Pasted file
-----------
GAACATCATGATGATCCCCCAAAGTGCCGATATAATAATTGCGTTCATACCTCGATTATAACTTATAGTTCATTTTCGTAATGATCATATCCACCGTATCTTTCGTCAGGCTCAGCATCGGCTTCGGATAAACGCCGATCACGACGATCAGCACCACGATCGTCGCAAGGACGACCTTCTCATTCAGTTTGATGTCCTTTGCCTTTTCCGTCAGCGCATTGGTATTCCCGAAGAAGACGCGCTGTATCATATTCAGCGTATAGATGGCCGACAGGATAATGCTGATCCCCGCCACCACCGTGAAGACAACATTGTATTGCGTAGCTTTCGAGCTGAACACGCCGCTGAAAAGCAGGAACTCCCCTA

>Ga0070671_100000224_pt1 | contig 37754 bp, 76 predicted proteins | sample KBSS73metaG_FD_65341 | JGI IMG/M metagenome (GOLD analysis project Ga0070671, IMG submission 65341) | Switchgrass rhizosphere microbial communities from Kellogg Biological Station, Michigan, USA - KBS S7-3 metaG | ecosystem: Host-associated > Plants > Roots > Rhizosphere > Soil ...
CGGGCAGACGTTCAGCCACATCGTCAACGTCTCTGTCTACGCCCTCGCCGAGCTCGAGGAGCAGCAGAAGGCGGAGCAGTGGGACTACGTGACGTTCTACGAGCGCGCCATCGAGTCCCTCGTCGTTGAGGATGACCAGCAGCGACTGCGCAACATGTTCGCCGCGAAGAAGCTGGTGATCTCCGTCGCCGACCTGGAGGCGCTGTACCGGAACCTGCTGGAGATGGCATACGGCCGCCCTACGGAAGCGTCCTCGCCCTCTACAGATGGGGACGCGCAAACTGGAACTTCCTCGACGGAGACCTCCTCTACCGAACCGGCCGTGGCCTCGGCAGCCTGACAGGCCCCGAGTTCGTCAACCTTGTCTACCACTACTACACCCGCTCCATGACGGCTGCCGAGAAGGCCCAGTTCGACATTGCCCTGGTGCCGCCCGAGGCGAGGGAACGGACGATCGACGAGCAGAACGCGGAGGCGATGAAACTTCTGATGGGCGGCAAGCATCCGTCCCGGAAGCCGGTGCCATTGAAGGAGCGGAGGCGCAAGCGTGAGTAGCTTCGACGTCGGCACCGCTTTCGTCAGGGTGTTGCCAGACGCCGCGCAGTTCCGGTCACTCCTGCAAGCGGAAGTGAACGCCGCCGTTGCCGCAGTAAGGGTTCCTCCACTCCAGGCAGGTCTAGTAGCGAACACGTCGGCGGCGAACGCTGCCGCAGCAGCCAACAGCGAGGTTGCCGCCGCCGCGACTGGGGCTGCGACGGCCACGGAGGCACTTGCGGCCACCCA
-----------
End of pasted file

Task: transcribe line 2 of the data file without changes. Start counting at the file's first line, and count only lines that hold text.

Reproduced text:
>Ga0070671_100000224_pt1 | contig 37754 bp, 76 predicted proteins | sample KBSS73metaG_FD_65341 | JGI IMG/M metagenome (GOLD analysis project Ga0070671, IMG submission 65341) | Switchgrass rhizosphere microbial communities from Kellogg Biological Station, Michigan, USA - KBS S7-3 metaG | ecosystem: Host-associated > Plants > Roots > Rhizosphere > Soil ...